Our friendship fluctuates depending on Tim's filming schedules. Recently he was in the UK a lot filming To Kill a King. He was staying across the road from Locanda Locatelli and often popped in late in the evening. After spending up to eight hours a day in a saddle, he'd come in walking really strangely. At the restaurant we now refer to any customer with a funny gait as doing a Rothie.

I find it refreshing that Tim is not a foodie, his approach is completely unsnobbish - he goes for the simplest pasta dish, and is sparing with his compliments.

Getting involved with TV work has made me even more appreciative of the work Tim puts into getting inside his characters. One of the reasons our friendship survives long periods of not seeing each other is that we retain immense mutual respect. I'm always relieved to discover that Tim's success hasn't changed him, apart from making him more at ease with himself and even better company.

Tim Roth: I think Giorgio worked harder than anyone on The Cook, the Thief - the rate he turned out those humdinger dishes was phenomenal. I was amazed by his skill and the artistic precision he put into making the food - it required a very different but equally severe discipline to my work. As an actor, I'm always fascinated to learn what motivates people in different walks of life and remember firing questions at Giorgio about how he ended up being a chef. I was hugely impressed by his ambition and drive.

It was a low-budget film and I soon figured that hanging out in the food-prop coach was a great way to get some decent food, talk about women and have a good laugh. In my character I spent a lot of time firing a water pistol, and Giorgio and I would lark around spraying the rest of the cast or start food fights. Basically, we discovered that we were kindred overgrown kids letting off steam while working under pressure. Giorgio had a terribly handsome wide-eyed look and a slightly punky, anarchic approach - still does - which is terrifically captivating.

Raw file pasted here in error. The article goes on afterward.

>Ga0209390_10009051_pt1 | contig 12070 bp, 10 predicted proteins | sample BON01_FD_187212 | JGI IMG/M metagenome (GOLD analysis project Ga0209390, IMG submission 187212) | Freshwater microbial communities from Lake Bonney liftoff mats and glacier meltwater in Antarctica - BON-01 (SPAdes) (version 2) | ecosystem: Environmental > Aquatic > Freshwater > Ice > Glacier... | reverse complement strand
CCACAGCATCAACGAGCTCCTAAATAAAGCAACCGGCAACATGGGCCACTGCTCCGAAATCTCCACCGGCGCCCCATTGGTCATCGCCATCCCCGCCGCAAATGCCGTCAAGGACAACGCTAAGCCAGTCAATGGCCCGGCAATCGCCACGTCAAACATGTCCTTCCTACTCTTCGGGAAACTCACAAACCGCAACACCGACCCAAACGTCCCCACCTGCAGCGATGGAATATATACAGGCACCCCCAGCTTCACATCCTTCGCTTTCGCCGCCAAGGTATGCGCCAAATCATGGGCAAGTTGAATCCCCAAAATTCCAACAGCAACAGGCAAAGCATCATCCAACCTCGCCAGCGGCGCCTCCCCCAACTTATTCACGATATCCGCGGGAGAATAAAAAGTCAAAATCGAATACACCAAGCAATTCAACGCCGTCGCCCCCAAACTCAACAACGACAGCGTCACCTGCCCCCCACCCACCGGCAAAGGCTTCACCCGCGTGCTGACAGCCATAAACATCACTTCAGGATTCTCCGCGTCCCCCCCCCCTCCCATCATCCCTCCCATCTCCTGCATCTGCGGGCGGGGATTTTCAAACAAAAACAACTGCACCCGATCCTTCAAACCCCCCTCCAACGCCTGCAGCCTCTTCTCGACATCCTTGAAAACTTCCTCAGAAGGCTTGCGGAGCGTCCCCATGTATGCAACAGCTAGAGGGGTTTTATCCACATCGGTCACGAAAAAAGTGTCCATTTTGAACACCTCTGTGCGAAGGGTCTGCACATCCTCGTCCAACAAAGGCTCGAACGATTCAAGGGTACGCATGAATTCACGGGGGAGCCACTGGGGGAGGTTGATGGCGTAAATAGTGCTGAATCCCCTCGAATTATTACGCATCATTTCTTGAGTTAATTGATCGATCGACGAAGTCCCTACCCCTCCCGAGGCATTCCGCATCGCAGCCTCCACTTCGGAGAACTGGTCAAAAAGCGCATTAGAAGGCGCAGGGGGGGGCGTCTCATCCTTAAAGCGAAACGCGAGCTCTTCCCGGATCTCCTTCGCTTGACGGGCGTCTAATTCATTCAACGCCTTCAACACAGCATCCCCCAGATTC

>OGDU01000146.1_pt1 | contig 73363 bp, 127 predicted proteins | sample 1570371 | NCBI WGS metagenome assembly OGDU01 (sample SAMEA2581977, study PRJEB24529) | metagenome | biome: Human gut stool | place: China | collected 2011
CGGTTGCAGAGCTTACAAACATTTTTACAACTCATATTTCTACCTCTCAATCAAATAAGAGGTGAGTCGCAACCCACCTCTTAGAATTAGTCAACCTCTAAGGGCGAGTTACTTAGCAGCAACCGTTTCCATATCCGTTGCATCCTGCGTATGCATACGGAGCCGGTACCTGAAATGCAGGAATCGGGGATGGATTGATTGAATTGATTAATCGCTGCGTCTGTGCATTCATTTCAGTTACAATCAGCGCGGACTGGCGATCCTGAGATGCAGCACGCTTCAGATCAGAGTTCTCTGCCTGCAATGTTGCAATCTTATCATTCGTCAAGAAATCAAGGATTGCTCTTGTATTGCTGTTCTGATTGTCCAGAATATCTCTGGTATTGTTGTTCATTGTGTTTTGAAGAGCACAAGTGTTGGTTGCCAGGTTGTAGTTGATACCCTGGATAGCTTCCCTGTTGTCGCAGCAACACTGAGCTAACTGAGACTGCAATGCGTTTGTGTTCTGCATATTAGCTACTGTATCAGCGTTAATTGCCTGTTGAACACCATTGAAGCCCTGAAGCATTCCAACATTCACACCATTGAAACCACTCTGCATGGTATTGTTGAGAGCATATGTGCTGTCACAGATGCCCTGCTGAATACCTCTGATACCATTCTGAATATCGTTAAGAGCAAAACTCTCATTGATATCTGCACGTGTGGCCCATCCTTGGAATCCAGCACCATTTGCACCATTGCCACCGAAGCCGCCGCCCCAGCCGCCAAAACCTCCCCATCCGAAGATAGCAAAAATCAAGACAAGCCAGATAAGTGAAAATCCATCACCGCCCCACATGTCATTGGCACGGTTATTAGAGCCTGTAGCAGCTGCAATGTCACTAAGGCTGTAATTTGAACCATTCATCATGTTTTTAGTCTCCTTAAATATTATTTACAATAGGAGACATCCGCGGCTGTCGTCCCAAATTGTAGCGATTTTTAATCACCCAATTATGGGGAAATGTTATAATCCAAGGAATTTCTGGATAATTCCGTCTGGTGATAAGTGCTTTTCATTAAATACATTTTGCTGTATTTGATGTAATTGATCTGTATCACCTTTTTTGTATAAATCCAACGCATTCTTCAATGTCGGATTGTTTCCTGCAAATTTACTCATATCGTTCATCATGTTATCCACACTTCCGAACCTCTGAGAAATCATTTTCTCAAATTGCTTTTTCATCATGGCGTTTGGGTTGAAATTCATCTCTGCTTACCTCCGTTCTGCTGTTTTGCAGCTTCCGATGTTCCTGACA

Inevitably, we lost touch when I was working in the States, so it was fluke that I gravitated to Spiga when I was back filming The War Zone. It was fantastic to catch up with Giorgio, especially when it emerged that my producer went to school with Giorgio's wife, Plaxy - we discovered we had lots of friends in common to gossip about. I was pleased and not at all surprised by Giorgio's success. We do talk a bit about the fame thing and how ridiculous it is if you start believing in it all. I like to tease him about the whole superchef business, it's good to help keep each other grounded. Giorgio doesn't give me the star treatment either, just sees me as the ordinary bloke I am. And he doesn't have any prejudice against people like me who are not into their food in a serious way and doesn't try to ram his more complex dishes down me.

We share a conviction that you have to be quite selfish in the pursuit of what you want out of life. It's important that you do what you want, rather than what's expected of you, and chances are others will like what you're doing. I'm sure it's that down-to-earth approach and Giorgio's ebullient enthusiasm which makes Locanda Locatelli such a relaxed place.

I like that Giorgio never minces his words - if he's angry about something he doesn't hold back. He passionately defends everyone he cares about and he's not even acting. He's really a gentle soul.